In a world of Arab states often accused of being run by men of one party or none, Yemen is the newest exception. With a multi-party system, it is now also aiming at electing more women.
On 27 April 2003, the country's third parliamentary elections since its unification in 1990, 22 parties and independents contested the elections. There were only 16 female candidates, the smallest percentage ever, even though female voters make up 45% of the registered electorate.
The main parties were President Ali Abdullah Saleh's General People's Congress (GPC), the opposition Yemeni Congregation for Reform (Islah), and the Yemeni Socialist Party. In the outgoing assembly, the GPC had 226 seats, Islah 62, the opposition Nasserite party three seats and the Baath party two. Independents held eight seats while the Socialist Party had no representative.
The electoral campaign was overshadowed by the US-led war on Iraq. All political parties gave priority to the fight against terrorism, but with completely different approaches. The GPC declared its intention to continue cooperating with the United States and the rest of the world in the war against terrorism, while the Islah announced that combating terrorism should be discussed and approved by legislative institutions. The newspaper close to the GPC even went so far as to name the Assahwa newspaper, close to Islah, as the Taliban-Yemen mouthpiece.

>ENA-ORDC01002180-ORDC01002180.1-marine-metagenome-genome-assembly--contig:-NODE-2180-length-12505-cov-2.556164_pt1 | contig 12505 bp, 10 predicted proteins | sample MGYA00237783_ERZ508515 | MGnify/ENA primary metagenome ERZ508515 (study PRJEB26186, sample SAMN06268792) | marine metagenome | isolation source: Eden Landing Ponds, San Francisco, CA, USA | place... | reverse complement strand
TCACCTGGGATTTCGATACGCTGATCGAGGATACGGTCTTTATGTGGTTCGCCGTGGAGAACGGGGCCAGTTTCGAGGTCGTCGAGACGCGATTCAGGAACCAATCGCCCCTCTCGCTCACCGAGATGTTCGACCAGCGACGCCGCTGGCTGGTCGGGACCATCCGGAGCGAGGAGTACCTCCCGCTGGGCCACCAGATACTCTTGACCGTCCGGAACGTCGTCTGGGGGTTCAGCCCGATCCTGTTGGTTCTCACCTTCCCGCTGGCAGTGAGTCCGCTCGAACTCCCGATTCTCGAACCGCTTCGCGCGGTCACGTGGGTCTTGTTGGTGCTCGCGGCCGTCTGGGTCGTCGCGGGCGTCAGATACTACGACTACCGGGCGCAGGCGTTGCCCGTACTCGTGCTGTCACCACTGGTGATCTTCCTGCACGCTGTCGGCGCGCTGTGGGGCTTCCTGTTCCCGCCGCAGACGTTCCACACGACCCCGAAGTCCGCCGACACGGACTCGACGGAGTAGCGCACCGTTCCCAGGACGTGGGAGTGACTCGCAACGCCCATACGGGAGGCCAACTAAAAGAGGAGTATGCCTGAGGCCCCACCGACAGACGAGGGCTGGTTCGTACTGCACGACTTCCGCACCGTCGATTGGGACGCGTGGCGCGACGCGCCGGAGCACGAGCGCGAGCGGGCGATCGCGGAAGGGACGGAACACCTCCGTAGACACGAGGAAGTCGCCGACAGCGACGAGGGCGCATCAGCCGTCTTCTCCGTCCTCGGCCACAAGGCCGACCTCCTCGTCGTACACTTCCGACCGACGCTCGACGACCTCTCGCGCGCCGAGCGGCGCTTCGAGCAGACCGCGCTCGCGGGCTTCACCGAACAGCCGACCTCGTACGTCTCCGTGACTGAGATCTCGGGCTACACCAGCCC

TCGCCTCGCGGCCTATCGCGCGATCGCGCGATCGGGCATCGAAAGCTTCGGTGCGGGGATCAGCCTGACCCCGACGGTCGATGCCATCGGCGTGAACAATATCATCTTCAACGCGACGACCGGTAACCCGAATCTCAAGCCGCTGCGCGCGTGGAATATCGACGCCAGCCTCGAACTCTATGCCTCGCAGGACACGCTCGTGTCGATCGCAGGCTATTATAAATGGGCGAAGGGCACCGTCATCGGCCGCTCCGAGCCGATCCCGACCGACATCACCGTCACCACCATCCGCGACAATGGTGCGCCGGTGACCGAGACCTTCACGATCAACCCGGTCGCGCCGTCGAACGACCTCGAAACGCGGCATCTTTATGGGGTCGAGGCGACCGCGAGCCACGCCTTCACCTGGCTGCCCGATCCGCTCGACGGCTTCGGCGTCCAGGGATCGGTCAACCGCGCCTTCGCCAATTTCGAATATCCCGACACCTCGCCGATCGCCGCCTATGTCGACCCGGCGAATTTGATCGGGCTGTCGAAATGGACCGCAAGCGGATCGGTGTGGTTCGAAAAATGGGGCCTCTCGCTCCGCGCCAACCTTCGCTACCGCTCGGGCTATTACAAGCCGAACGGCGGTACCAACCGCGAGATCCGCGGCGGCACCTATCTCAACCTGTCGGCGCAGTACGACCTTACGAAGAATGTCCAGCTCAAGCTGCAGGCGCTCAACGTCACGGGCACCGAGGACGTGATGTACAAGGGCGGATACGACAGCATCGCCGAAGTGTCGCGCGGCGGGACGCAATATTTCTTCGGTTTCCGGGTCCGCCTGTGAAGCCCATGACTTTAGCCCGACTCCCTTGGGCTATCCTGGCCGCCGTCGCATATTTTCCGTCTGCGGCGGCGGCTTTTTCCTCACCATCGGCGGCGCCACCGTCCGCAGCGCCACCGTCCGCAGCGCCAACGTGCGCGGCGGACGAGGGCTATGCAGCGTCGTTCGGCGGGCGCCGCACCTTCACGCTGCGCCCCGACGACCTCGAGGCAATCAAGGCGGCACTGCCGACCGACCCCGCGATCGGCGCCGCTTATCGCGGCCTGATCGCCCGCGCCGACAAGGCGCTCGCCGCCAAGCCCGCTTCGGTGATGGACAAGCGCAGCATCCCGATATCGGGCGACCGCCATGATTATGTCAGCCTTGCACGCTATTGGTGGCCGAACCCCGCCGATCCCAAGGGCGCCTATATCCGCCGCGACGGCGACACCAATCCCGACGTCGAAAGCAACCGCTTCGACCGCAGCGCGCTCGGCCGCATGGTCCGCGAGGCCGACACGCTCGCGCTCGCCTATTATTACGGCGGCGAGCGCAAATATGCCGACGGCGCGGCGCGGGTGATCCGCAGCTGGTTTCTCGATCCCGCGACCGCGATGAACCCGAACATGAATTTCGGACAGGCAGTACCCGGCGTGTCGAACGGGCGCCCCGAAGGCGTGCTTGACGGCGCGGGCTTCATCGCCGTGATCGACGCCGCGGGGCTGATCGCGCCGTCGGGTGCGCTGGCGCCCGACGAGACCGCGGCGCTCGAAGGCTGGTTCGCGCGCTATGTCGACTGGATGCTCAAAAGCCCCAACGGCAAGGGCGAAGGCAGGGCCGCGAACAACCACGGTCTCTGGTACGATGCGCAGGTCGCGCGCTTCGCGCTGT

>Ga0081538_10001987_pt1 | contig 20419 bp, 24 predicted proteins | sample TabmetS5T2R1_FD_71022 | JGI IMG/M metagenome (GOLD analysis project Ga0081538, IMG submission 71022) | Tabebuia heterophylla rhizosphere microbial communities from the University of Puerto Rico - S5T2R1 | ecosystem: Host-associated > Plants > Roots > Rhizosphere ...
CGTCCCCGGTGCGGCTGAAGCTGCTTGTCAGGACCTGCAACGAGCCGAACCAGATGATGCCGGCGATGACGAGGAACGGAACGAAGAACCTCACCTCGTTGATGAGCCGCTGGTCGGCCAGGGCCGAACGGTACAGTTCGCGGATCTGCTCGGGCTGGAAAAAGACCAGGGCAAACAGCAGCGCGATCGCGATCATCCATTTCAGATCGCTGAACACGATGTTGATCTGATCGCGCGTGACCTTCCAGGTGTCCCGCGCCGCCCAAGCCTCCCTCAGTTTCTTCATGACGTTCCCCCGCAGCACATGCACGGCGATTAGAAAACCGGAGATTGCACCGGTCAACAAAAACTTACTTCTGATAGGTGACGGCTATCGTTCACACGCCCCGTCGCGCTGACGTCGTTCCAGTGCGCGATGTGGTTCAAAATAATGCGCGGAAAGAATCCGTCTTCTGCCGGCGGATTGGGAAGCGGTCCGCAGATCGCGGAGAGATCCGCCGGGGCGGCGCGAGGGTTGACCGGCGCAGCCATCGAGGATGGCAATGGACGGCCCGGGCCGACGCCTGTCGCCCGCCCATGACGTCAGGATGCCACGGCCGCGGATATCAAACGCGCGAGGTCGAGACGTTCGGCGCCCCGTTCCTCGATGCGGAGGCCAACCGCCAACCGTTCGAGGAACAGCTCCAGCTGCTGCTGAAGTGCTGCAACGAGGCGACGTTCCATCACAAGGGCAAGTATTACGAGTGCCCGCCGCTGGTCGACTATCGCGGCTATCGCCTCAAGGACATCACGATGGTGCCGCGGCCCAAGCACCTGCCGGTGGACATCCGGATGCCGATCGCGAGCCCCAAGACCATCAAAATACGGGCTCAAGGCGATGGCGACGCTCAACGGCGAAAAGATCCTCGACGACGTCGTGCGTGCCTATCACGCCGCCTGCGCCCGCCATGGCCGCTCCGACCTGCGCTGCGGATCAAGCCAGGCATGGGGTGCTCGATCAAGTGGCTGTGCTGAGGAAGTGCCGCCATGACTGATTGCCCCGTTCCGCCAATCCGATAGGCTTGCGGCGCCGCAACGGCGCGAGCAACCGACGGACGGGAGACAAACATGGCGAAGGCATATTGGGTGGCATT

The polls were supervised by 175 international observers and thousands of national monitors.
People's General Congress won 58.01% of the vote and 238 seats.
The opposition Yemeni Congregation for Reform (Islah) won 22.55% and 46 seats.
The Yemeni Socialist Party won 3.84% and 8 seats.
Four seats went to Independents, the Nasserite Unionist Popular Organisation obtained three seats, while the Arab Baath Socialist Party won the remaining two.
Only one woman was elected out of 300 MPs.
The Islah Party has agreed to women’s participation in the parliamentary elections and has called on political parties to present female candidates for the presidency.
The ruling party, the General People’s Congress (GPC) agreed to apply the quota system with 10% representation in Parliament and from 15 to 20% in local councils, while the Socialistic Party has started the initiative and applied 30% female representation in its internal party representation, beginning with an elected female assistant general secretary of the party, the first woman in Yemen to gain this position.
[ 09 October 2005: Message edited by: Wilf Day ]